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Appeals Court Halts Texas Man's Execution in Shaken Baby Syndrome Case

The Texas Court of Criminal Appeals on Thursday halted the upcoming execution of Robert Roberson. Roberson's legal team argues that Roberson's conviction in the death of his daughter was based on junk science.

Robert Roberson III is a Texas death row inmate.

*Correction appended.

Editors note: This story has been updated throughout.

The Texas Court of Criminal Appeals on Thursday halted the upcoming execution of Robert Roberson, who was sentenced to death for killing his two-year-old daughter in 2002.

The appeals court sent the case back to trial court in Anderson County after Roberson's legal team argued that his conviction was based on junk science. His execution had been scheduled for June 21.

Roberson, condemned for the death of his two-year-old daughter Nikki in Palestine, has denied he murdered her, insisting she stuck her head after falling out of bed. But the Anderson County district attorney's office argued at trial that Roberson acted intentionally, pointing to experts who testified that Nikki's injuries were consistent with signs of shaking, bruising and blunt force trauma.

Other witnesses testified that Roberson had a bad temper and would shake and spank Nikki when she wouldn’t stop crying.

Roberson's attorneys at trial did not deny he killed his daughter but argued he suffers from mental lapses due to a brain injury. His appeals attorneys argued that he didn't have a fair trial because his mental health expert was not allowed to testify to that brain injury claim.

A second legal team last year entered the fray, though, and argued that Roberson's appeals attorneys had conflicts of interest, which could have complicated his push for relief, and requested another attorney join the team to review their work. Both legal teams appealed to the U.S. Supreme Court with separate arguments to get Roberson's case another look. Both teams were unsuccessful, and his execution was scheduled.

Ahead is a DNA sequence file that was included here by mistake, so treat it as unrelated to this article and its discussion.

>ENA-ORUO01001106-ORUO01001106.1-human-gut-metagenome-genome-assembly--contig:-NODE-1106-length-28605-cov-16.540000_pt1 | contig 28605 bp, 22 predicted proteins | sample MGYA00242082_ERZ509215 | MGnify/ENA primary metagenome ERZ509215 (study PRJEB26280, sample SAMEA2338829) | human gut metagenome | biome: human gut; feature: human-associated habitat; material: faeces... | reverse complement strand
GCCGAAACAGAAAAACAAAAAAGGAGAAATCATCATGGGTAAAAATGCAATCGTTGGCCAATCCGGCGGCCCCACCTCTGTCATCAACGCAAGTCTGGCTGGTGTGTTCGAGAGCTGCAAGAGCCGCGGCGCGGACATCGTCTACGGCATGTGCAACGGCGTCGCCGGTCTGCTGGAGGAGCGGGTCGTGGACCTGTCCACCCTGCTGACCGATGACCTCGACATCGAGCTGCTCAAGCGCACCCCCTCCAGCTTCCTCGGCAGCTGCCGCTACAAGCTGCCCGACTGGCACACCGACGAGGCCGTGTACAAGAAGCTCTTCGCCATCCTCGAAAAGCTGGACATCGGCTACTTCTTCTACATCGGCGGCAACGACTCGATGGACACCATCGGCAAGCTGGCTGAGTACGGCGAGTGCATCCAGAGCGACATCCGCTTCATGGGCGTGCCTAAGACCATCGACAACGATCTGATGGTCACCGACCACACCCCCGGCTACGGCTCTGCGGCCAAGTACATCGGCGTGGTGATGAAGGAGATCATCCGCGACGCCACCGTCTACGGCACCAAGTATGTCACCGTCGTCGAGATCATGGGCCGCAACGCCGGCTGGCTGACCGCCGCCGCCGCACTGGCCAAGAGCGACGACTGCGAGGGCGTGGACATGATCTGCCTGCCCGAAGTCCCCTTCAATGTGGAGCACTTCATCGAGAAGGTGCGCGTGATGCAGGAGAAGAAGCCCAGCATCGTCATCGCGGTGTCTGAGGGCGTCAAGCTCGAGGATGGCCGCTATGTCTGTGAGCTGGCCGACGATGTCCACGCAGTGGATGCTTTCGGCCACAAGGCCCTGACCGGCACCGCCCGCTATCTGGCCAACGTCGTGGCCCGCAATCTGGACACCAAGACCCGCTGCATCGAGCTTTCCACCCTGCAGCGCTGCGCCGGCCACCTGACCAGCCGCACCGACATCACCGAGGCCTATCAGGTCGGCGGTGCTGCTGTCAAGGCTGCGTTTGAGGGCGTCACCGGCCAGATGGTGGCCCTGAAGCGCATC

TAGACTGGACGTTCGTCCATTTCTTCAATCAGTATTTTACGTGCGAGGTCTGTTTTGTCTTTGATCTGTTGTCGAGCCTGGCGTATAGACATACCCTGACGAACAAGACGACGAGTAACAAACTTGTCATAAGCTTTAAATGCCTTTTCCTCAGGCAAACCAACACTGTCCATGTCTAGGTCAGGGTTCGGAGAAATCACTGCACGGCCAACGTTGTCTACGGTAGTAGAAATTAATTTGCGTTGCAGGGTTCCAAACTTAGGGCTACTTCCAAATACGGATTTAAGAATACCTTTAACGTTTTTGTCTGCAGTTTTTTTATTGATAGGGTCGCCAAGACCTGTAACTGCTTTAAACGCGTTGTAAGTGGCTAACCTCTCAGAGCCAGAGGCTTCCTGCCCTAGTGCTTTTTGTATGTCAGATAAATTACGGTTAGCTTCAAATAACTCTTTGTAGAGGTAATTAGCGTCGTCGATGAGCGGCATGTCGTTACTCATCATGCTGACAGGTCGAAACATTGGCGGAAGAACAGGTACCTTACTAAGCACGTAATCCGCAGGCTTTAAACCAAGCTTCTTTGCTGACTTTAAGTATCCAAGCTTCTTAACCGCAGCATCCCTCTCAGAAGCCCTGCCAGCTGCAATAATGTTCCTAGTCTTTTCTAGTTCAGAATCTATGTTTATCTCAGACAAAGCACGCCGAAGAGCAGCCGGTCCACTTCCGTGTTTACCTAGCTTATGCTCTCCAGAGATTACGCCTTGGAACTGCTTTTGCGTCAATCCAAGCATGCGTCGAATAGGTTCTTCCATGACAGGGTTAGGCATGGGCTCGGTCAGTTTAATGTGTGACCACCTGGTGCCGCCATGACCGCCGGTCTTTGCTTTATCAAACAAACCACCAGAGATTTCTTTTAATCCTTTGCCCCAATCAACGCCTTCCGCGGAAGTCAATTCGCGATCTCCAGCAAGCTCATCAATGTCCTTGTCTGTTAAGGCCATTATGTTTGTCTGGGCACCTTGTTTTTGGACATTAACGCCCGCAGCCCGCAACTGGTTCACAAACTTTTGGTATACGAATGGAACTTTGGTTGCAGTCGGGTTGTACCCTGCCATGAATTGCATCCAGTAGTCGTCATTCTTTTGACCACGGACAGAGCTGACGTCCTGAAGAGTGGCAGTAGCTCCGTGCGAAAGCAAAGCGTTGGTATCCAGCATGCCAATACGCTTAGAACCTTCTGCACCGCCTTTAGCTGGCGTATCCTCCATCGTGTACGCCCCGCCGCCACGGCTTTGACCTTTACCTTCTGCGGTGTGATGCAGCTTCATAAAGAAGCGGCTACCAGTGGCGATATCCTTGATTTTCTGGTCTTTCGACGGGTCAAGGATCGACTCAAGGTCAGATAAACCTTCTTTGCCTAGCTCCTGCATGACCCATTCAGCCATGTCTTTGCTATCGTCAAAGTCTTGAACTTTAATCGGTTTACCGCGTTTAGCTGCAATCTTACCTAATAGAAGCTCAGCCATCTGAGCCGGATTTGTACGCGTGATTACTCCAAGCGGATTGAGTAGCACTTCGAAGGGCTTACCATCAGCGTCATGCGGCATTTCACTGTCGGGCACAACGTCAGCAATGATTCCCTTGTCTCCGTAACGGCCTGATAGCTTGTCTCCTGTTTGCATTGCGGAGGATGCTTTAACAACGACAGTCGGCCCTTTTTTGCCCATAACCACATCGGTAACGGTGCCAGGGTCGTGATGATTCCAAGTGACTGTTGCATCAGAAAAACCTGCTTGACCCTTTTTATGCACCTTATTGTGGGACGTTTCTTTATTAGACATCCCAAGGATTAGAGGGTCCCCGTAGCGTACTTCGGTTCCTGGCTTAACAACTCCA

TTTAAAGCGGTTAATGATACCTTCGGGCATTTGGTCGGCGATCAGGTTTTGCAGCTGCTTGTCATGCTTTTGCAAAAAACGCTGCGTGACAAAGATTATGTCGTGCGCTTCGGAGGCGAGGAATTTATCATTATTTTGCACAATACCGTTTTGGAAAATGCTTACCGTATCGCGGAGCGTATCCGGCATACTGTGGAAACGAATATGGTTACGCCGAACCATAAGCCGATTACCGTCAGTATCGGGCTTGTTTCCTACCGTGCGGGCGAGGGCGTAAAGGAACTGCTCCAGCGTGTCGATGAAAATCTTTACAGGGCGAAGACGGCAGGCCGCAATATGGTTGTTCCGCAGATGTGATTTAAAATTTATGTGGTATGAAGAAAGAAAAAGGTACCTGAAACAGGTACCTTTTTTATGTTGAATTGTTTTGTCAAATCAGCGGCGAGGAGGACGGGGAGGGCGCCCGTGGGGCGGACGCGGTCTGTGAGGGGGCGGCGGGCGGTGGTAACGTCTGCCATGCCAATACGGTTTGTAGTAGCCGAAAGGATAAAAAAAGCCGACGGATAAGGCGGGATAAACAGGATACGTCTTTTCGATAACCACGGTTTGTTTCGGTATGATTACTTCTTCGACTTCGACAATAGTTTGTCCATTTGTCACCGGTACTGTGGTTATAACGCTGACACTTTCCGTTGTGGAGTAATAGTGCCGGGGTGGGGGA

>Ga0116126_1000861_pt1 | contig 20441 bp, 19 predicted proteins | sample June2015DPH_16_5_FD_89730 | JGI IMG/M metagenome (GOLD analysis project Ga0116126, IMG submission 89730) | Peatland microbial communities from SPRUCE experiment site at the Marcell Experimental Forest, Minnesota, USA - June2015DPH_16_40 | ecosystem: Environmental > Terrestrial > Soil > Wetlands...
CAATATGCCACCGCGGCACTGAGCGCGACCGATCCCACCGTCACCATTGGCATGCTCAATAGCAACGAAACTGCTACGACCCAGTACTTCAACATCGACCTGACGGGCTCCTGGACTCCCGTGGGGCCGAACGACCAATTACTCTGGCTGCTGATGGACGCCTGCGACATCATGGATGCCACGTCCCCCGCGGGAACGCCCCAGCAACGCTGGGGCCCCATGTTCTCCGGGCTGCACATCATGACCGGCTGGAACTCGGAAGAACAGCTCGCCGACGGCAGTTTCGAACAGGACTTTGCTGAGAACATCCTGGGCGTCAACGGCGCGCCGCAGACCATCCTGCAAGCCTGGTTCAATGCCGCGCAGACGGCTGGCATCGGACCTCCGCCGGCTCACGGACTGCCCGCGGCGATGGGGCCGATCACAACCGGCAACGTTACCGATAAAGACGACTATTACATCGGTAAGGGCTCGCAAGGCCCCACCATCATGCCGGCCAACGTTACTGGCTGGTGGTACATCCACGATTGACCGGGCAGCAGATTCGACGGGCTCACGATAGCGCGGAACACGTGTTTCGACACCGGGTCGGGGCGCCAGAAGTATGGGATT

Roberson is currently represented by attorneys from Texas Defender Service and the Office of Capital and Forensic Writs. The latter group handled the execution stay request approved Thursday.

Backed by affidavits from medical and other scientific experts who reviewed the case, Roberson's lawyers argued in the stay request that Nikki did not have a broken neck, an injury often tied to Shaken Baby Syndrome.

They add that Nikki was sickly and drew the attention of CPS investigators due to head injuries and choking incidents she suffered before Roberson entered her life. Also, prosecutors had said at trial that Nikki was sexually assaulted, a claim later debunked and abandoned but an inflammatory one that jurors nonetheless heard, his attorneys argued.

New evidence shows that Roberson is actually innocent of capital murder and that "the state relied on false, misleading and scientifically invalid testimony to obtain his conviction," his attorneys wrote in the filing. They also asserted that Roberson's right to due process was violated at trial because prosecutors introduced "false forensic science testimony that current science rejects."

Experts, his defense counsel and the district attorney's office did not take seriously Roberson's claim that Nikki fell, attorneys with the Office of Capital and Forensic Writs wrote in the request.

"Instead of taking Robert’s explanation about a fall seriously or exploring all possible causes of the injury sustained by a chronically ill child who had been at the doctor’s office with 104.5-degree temperature only two days before," Roberson's attorneys wrote, "a tragedy was hastily deemed a crime and a father, doing the best he could to care for his daughter despite severe cognitive impairments, was branded a murderer."

If Roberson's trial were today, he would not be convicted or on death row, said Lee Kovarsky, Roberson's attorney with the Texas Defender Service.

"Robert was convicted under a scientific theory that, if offered as cause of death today, would consistently result in acquittal," he said via text message. "Texas courts will now have ample opportunity to do justice in his case."


Anderson County District Attorney Allyson Mitchell said in a statement that though the case was tried by a predecessor, her office stands behind the evidence and conviction.


"We understand and respect the Court of Criminal Appeals decision in being thorough with Roberson’s case and we plan on addressing each issue remanded as prescribed by law through expert testimony and the trial evidence itself," Mitchell said. "We believe that upon the rehearing of the issues raised, the decision made by the Anderson County Jury condemning Mr. Roberson to death for his crime will be upheld."


Doug Lowe, who was the Anderson County district attorney during the trial, said he disagrees with Roberson's attorneys' claim that the conviction was based on junk science but accepts that "the courts want to make sure everything was done right."

Correction: An earlier version of this story incorrectly reported the day the Court of Criminal Appeals halted Robert Roberson's execution.

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Courts Criminal justice Death penalty Texas Court Of Criminal Appeals